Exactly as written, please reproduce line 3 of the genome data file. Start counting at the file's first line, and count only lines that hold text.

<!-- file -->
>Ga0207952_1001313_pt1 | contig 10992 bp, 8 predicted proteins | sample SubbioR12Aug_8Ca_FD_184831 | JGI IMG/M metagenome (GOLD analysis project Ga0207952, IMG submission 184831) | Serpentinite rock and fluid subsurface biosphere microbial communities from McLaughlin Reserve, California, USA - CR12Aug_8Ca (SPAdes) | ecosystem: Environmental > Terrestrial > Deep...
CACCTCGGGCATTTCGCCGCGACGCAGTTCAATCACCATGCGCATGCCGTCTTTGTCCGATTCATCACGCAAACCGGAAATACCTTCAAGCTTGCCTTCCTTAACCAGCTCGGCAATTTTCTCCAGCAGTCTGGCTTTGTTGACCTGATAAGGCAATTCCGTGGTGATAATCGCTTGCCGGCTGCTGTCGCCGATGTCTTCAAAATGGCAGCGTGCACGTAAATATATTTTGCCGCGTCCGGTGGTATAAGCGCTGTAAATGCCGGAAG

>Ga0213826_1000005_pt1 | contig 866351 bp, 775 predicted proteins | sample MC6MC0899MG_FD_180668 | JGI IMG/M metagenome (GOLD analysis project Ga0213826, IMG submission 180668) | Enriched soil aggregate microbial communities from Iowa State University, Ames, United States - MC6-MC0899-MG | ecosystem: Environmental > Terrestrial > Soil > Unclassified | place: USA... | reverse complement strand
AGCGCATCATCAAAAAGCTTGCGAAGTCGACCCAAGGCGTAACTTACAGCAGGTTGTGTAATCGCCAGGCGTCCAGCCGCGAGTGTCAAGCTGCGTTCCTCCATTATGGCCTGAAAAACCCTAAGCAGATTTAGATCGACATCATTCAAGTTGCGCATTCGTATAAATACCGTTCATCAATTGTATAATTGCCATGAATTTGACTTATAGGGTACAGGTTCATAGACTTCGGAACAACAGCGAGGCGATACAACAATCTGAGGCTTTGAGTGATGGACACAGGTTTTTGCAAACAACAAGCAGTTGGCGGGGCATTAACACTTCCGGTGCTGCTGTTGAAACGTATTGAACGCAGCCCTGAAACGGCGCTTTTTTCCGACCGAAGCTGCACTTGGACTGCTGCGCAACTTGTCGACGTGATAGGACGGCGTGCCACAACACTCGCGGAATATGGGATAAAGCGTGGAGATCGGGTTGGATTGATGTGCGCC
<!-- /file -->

>Ga0213826_1000005_pt1 | contig 866351 bp, 775 predicted proteins | sample MC6MC0899MG_FD_180668 | JGI IMG/M metagenome (GOLD analysis project Ga0213826, IMG submission 180668) | Enriched soil aggregate microbial communities from Iowa State University, Ames, United States - MC6-MC0899-MG | ecosystem: Environmental > Terrestrial > Soil > Unclassified | place: USA... | reverse complement strand